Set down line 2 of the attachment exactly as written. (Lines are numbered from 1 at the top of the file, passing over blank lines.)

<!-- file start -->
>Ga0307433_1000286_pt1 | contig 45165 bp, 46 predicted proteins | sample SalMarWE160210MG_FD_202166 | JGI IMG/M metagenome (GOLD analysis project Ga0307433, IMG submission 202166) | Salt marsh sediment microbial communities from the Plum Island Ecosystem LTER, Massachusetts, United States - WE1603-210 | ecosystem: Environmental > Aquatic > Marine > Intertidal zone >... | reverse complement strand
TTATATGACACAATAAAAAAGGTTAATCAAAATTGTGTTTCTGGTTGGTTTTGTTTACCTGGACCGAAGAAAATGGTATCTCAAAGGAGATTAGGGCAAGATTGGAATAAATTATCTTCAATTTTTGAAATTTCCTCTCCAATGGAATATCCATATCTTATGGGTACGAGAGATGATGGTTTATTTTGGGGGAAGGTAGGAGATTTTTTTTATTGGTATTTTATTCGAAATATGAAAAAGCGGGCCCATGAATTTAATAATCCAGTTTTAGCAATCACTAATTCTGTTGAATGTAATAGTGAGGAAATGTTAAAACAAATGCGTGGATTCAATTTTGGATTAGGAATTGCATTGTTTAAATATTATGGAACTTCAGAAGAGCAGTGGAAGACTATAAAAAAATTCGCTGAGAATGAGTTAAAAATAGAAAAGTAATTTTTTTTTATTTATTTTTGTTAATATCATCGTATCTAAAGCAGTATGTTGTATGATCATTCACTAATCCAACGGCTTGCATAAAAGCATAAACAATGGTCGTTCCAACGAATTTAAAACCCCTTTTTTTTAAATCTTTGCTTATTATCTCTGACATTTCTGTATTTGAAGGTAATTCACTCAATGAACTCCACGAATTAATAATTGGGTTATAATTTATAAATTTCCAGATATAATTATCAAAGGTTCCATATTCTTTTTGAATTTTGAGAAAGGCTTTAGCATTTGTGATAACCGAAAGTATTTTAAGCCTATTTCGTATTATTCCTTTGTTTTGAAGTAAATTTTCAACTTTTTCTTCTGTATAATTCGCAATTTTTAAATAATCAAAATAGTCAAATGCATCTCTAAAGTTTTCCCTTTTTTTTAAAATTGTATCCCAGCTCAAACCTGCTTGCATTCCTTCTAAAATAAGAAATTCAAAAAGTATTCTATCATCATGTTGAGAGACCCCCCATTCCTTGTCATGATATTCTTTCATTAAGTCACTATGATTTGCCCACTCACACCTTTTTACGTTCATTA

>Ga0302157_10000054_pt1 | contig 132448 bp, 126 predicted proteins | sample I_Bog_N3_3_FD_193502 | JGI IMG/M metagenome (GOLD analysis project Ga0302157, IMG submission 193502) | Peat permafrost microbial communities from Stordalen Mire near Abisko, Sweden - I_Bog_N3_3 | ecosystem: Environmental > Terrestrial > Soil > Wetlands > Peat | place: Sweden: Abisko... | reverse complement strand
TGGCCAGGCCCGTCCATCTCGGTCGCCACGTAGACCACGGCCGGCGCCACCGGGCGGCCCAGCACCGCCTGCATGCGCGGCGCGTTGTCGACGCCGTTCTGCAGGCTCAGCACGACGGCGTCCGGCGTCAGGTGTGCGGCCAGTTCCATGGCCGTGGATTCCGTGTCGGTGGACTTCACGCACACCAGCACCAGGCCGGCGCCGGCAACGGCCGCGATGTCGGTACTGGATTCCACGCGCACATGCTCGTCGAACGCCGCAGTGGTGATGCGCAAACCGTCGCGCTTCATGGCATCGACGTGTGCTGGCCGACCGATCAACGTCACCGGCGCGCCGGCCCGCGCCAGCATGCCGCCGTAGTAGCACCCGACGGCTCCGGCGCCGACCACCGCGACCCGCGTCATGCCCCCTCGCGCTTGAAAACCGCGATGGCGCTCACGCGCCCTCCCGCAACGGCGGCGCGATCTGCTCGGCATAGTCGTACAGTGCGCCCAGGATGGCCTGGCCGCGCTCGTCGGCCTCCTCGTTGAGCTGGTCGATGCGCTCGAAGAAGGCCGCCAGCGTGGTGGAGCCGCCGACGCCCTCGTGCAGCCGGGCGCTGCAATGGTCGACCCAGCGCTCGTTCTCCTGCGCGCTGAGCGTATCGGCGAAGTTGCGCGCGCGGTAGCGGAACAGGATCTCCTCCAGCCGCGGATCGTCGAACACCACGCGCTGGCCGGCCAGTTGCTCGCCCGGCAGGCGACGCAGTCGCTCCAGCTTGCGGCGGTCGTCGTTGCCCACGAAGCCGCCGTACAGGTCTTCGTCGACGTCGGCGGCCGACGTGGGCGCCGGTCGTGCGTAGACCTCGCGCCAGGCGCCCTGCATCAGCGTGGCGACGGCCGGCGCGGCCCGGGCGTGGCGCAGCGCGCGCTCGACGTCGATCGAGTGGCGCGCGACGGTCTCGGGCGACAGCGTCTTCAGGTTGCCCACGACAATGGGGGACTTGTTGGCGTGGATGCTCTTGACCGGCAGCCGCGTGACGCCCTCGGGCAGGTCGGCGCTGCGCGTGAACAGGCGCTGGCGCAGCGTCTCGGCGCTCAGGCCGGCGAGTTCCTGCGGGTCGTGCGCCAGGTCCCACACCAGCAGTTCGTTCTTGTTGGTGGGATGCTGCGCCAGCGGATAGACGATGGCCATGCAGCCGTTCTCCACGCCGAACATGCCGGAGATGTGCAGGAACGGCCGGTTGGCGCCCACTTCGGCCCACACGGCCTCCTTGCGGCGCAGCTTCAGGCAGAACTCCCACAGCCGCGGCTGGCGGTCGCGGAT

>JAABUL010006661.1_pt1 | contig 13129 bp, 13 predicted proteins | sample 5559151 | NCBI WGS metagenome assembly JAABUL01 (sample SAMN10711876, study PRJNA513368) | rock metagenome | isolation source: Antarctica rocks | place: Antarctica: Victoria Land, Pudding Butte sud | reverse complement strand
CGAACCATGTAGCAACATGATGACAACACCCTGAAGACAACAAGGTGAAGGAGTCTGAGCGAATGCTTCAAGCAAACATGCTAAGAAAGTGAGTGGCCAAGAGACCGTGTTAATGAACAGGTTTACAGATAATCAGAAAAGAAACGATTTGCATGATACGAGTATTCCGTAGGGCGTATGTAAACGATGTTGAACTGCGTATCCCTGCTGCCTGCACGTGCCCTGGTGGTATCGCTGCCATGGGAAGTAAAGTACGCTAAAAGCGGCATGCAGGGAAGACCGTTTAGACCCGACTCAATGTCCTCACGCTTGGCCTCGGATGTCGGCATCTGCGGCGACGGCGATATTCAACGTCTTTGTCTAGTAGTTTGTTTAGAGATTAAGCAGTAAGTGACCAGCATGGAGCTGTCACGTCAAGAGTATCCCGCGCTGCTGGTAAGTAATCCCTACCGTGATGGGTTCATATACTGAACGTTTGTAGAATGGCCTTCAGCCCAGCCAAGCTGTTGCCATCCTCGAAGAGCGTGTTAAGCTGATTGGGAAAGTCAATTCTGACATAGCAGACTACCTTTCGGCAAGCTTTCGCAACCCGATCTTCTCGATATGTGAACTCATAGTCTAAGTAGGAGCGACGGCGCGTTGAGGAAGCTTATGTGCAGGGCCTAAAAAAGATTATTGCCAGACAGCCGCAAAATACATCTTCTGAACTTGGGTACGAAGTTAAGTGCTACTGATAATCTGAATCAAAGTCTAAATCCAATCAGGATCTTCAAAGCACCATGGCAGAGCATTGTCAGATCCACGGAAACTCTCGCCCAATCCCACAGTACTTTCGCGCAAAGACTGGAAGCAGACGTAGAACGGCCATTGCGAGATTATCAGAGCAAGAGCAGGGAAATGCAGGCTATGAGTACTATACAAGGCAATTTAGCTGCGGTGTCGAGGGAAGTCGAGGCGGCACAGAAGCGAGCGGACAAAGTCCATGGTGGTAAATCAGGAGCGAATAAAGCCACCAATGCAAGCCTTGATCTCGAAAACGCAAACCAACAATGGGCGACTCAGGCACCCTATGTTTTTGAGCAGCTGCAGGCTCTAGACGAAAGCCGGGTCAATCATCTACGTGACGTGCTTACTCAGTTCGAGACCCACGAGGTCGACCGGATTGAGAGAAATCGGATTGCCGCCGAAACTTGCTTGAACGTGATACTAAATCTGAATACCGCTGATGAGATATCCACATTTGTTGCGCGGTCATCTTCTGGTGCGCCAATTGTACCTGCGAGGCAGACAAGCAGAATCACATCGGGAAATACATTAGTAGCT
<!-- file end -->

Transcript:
TTATATGACACAATAAAAAAGGTTAATCAAAATTGTGTTTCTGGTTGGTTTTGTTTACCTGGACCGAAGAAAATGGTATCTCAAAGGAGATTAGGGCAAGATTGGAATAAATTATCTTCAATTTTTGAAATTTCCTCTCCAATGGAATATCCATATCTTATGGGTACGAGAGATGATGGTTTATTTTGGGGGAAGGTAGGAGATTTTTTTTATTGGTATTTTATTCGAAATATGAAAAAGCGGGCCCATGAATTTAATAATCCAGTTTTAGCAATCACTAATTCTGTTGAATGTAATAGTGAGGAAATGTTAAAACAAATGCGTGGATTCAATTTTGGATTAGGAATTGCATTGTTTAAATATTATGGAACTTCAGAAGAGCAGTGGAAGACTATAAAAAAATTCGCTGAGAATGAGTTAAAAATAGAAAAGTAATTTTTTTTTATTTATTTTTGTTAATATCATCGTATCTAAAGCAGTATGTTGTATGATCATTCACTAATCCAACGGCTTGCATAAAAGCATAAACAATGGTCGTTCCAACGAATTTAAAACCCCTTTTTTTTAAATCTTTGCTTATTATCTCTGACATTTCTGTATTTGAAGGTAATTCACTCAATGAACTCCACGAATTAATAATTGGGTTATAATTTATAAATTTCCAGATATAATTATCAAAGGTTCCATATTCTTTTTGAATTTTGAGAAAGGCTTTAGCATTTGTGATAACCGAAAGTATTTTAAGCCTATTTCGTATTATTCCTTTGTTTTGAAGTAAATTTTCAACTTTTTCTTCTGTATAATTCGCAATTTTTAAATAATCAAAATAGTCAAATGCATCTCTAAAGTTTTCCCTTTTTTTTAAAATTGTATCCCAGCTCAAACCTGCTTGCATTCCTTCTAAAATAAGAAATTCAAAAAGTATTCTATCATCATGTTGAGAGACCCCCCATTCCTTGTCATGATATTCTTTCATTAAGTCACTATGATTTGCCCACTCACACCTTTTTACGTTCATTA